We pulled into Hood Park in Burbank, Washington (again on the Snake River). The area looked lush and green, which was a big change from the last several places we've stayed. We were excited to get some shade, let our little AC unit catch up with the heat, and enjoy a relaxing weekend for our third wedding anniversary. Well, that's what we hoped for...
There was a huge line of cars waiting to check in at the booth. None of them had trailers, so we thought that was strange. Since this campground didn't have water hookups, I pulled the truck past the check-in booth and into the dump station that was literally just behind it. I figured I could start filling while Rose went and checked in. This is before we saw the "rules" sign above.
The second Rose left and I started filling, a guy came up to me in a golf cart and asked what I was doing. I said we were camping there for the weekend, and I was filling my tank while my wife checked in. I didn't want to block the driveway with our big rig, so I thought this would be easier. He made absolutely certain to let me know that was NOT how things were done!
Apparently, I was supposed to completely block the road and wait in line for as long as it takes to check in. Then and only then was I allowed to go into the dump station to fill up the tank. I'm surprised he didn't call the police over such an incredible violation of the rules.
Of course, there was nothing I could do about it then. I was already filling. But when Rose came back from the check-in booth, she said the lady running the stand talked forever about the rules. There were so many! I told her I already knew that, followed by my story.
We pulled out of the dump station and, to our horror, saw nothing but high-school kids running everywhere, yelling and screaming, in every site — and there were hundreds of sites. Apparently, this weekend was a big wrestling camp in the nearby town, and it seemed like just about every wrestler in the state was there! Not to sound like an old person, but this was quickly becoming the opposite of the relaxing weekend we wanted...
We backed into our site, set up camp, and put out our chairs. It was noisy to say the least. The high-schoolers were running right through our campsite to get to the open clearing on the other side of our trailer. The neighbors in front of us were older full-timers, and they weren't pleased either. The kids actually hit their $100,000+ fifth wheel during one of their games, and they let the kids have it! It was refreshing. Needless to say, us and the old timers bonded over our desire for peace and quiet.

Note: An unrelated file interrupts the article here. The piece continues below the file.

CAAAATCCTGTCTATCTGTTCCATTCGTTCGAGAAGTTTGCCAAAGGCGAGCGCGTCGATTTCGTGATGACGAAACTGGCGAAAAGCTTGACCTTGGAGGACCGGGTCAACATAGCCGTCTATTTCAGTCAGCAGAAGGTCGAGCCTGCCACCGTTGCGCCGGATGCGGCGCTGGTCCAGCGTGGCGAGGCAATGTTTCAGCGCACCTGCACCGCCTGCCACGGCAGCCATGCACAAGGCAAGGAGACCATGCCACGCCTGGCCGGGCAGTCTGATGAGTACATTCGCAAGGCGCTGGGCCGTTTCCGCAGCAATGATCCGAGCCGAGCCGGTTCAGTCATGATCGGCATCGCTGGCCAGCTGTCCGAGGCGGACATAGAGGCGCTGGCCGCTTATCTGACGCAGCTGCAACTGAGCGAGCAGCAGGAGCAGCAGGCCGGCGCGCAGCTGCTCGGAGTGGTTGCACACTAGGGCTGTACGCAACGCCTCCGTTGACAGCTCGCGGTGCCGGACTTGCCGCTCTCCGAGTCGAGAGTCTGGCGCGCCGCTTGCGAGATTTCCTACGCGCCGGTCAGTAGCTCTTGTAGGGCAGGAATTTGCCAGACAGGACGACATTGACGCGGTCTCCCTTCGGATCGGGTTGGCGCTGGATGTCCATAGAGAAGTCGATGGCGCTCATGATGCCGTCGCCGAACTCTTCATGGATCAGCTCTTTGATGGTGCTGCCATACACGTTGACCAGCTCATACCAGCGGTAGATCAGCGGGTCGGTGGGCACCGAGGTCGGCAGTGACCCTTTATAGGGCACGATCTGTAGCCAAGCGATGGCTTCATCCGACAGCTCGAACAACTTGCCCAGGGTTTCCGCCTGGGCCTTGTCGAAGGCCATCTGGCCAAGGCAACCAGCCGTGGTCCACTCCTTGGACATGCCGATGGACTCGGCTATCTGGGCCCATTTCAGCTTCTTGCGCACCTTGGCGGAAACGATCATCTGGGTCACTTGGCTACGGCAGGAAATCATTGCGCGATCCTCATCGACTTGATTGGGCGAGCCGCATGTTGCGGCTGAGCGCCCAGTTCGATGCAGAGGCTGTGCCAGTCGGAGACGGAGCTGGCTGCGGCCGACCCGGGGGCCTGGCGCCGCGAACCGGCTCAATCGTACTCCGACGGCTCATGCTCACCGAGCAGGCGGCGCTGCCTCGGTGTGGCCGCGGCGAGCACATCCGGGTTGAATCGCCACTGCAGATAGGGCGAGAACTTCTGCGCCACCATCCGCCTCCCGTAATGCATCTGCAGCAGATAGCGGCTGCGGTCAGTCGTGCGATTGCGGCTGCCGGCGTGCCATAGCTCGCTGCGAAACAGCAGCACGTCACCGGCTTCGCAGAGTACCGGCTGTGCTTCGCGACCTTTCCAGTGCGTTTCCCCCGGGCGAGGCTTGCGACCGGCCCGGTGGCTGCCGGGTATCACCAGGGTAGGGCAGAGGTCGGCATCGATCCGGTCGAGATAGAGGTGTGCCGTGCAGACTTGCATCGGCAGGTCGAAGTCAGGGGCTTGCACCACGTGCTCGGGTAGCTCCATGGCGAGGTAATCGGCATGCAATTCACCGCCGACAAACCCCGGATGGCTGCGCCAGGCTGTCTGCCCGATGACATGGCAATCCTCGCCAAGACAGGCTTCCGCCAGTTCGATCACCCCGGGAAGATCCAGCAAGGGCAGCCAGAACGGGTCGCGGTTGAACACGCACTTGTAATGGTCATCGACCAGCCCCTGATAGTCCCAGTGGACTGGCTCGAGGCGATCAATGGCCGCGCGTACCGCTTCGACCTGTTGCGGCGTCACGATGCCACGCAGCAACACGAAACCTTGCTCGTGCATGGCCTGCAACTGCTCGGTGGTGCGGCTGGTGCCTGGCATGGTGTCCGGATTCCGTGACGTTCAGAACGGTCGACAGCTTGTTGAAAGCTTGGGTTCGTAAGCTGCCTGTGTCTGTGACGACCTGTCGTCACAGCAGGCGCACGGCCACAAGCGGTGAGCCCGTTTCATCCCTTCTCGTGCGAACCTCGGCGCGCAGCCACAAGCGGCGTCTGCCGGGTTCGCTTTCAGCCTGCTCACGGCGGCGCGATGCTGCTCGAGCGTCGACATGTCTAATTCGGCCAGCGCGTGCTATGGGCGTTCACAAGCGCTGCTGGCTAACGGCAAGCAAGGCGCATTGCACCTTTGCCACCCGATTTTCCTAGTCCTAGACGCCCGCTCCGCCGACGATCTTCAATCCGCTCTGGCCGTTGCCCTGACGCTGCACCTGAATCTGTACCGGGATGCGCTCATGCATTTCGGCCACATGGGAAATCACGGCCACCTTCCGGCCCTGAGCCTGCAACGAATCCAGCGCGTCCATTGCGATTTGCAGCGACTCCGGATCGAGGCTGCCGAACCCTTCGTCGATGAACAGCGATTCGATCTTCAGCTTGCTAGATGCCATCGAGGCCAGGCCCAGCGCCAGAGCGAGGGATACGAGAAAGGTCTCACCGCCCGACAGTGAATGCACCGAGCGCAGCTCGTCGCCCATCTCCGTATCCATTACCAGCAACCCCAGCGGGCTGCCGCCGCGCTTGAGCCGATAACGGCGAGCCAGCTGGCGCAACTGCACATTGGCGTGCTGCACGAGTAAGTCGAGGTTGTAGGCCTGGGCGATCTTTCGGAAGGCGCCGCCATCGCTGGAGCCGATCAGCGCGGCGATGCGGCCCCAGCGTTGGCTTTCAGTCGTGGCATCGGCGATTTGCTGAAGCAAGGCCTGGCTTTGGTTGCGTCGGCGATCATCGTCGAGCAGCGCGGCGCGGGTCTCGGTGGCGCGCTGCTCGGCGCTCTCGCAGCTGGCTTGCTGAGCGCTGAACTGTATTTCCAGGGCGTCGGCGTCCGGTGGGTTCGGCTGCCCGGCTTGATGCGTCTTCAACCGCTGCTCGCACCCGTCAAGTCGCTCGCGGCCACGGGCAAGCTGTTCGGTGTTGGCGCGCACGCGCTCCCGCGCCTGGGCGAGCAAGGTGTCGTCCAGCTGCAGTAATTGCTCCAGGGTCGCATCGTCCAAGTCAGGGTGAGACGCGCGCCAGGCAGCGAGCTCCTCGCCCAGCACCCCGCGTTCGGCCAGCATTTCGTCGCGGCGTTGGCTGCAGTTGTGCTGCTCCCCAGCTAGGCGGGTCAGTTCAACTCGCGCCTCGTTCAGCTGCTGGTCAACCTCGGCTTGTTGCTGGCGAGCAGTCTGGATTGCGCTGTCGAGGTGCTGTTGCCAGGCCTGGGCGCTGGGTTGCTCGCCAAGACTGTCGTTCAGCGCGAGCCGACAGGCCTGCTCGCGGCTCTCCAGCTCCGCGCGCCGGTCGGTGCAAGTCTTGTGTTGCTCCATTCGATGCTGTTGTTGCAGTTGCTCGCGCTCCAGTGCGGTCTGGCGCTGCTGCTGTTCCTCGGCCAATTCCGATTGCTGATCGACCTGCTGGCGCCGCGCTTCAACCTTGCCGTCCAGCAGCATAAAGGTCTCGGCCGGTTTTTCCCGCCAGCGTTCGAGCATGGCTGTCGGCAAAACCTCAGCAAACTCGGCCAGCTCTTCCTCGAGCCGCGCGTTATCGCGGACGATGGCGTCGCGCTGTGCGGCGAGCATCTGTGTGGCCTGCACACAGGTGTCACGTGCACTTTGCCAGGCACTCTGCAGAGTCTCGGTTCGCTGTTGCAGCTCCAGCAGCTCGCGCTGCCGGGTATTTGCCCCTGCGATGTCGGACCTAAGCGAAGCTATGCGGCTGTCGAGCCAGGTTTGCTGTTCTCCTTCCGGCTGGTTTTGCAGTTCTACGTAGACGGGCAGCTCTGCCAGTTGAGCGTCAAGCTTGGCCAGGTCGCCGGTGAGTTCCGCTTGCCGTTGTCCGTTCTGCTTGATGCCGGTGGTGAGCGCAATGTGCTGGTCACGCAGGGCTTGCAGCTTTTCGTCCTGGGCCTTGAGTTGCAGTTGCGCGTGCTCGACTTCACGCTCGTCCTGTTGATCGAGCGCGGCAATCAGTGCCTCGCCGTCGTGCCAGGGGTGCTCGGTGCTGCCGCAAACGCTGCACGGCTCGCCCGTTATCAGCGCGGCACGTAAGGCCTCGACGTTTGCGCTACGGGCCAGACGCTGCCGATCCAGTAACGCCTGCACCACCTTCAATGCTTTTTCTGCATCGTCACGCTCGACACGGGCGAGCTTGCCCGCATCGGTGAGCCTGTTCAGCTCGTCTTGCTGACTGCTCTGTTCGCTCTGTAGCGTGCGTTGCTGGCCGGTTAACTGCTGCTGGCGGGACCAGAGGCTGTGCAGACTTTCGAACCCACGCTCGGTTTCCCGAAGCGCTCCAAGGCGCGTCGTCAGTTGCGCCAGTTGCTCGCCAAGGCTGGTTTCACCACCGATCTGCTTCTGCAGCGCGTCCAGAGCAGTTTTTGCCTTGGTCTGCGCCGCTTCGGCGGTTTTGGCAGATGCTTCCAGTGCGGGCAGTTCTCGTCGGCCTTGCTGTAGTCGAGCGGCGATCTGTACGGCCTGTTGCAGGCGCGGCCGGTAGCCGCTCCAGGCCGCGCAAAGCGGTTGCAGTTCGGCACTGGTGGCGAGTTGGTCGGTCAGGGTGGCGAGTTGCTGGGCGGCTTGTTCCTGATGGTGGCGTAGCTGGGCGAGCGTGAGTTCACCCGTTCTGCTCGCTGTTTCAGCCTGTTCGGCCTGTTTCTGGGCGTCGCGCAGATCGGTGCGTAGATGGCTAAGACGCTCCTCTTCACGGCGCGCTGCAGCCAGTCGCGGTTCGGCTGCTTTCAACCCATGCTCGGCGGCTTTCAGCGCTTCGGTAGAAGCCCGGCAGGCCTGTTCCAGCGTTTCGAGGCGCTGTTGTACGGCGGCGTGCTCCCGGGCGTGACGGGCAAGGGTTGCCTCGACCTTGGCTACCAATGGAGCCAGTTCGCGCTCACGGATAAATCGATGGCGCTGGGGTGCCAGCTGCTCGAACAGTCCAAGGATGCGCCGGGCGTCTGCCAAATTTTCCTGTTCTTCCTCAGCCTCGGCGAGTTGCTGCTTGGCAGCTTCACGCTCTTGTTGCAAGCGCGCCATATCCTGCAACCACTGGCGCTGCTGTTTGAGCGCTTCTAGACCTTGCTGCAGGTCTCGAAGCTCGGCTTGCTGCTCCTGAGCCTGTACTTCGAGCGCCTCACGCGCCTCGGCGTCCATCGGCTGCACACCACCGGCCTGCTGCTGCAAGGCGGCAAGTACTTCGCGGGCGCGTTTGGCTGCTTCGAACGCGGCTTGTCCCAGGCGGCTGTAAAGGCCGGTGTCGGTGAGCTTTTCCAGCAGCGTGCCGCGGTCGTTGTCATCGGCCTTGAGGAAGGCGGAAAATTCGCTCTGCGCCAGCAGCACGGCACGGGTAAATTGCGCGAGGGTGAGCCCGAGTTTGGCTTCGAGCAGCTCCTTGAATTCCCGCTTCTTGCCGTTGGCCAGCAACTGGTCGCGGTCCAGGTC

But the kids weren't the only ones after us. One of the (many) rules was that your vehicle had to be parked in the driveway and not on the grass. Our neighbor with the big fifth-wheel had a part of one tire barely touching the grass. Well, the park ranger saw it and forced them to move their truck. This place was bonkers. Even without the high-schoolers, I'm not sure how anyone can stand to camp in Washington State.
To celebrate our anniversary, I made reservations at a nearby seafood restaurant, since we don't get much Pacific coast seafood. It was the top-rated restaurant in the area, so we dressed up (I use the term loosely), and went for our fancy anniversary dinner.
Good thing I made reservations... The place was completely empty. We were the only table there. But that didn't really stop them from being super slow and not really checking on us. The food wasn't really all that tasty either... The view of the harbor was pretty good, though. At least they didn't have giant rules signs or wrestling kids all over the place.
On the way out, we did manage to grab a few pictures at a nearby lighthouse.
Okay, that was a lot of complaining. Sorry about that. But our trip to Washington was a bit less than ideal if you ask us. Next time, we're going to head further toward the cost, and maybe I'll get some of that amazing, rainy, and dreary Pacific Northwest weather I always hear about.
Until then, it was time to head back east — and back to our favorite state: Idaho!
He likes pizza.